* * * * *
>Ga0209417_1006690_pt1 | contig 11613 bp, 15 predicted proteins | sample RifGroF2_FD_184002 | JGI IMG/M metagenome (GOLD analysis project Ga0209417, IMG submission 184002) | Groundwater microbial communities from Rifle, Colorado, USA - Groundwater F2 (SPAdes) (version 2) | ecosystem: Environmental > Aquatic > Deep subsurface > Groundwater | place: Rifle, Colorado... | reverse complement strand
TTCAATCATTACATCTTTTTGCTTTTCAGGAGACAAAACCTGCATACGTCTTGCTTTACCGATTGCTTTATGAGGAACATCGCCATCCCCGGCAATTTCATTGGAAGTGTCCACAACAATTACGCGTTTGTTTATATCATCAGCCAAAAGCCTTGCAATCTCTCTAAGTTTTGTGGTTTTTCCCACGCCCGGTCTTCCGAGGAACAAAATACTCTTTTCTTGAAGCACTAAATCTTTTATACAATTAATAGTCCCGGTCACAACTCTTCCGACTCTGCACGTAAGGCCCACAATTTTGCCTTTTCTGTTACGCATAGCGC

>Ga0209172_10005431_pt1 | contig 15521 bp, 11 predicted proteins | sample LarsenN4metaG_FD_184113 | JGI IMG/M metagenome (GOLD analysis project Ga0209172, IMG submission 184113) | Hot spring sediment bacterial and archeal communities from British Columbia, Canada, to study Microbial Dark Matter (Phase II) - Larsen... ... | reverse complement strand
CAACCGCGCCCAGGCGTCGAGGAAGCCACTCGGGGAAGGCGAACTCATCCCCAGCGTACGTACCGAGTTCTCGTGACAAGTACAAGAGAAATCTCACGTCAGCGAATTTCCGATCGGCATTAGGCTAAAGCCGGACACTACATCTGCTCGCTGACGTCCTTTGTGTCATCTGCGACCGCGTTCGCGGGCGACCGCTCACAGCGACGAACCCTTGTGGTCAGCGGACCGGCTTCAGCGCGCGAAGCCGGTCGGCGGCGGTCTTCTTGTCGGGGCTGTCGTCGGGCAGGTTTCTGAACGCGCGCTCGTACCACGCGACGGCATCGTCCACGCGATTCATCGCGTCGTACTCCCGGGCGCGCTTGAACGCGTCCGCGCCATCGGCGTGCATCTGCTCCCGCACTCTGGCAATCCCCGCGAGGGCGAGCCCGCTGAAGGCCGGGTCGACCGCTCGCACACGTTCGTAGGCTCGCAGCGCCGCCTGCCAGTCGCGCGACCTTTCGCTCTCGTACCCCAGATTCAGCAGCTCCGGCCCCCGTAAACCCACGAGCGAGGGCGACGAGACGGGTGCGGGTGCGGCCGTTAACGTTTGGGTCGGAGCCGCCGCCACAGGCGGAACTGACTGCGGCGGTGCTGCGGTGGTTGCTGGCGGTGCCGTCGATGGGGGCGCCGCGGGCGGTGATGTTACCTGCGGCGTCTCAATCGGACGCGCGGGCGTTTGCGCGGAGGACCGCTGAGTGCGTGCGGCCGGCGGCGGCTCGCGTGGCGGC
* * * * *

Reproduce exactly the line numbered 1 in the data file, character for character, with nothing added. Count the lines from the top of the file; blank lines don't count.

>Ga0209417_1006690_pt1 | contig 11613 bp, 15 predicted proteins | sample RifGroF2_FD_184002 | JGI IMG/M metagenome (GOLD analysis project Ga0209417, IMG submission 184002) | Groundwater microbial communities from Rifle, Colorado, USA - Groundwater F2 (SPAdes) (version 2) | ecosystem: Environmental > Aquatic > Deep subsurface > Groundwater | place: Rifle, Colorado... | reverse complement strand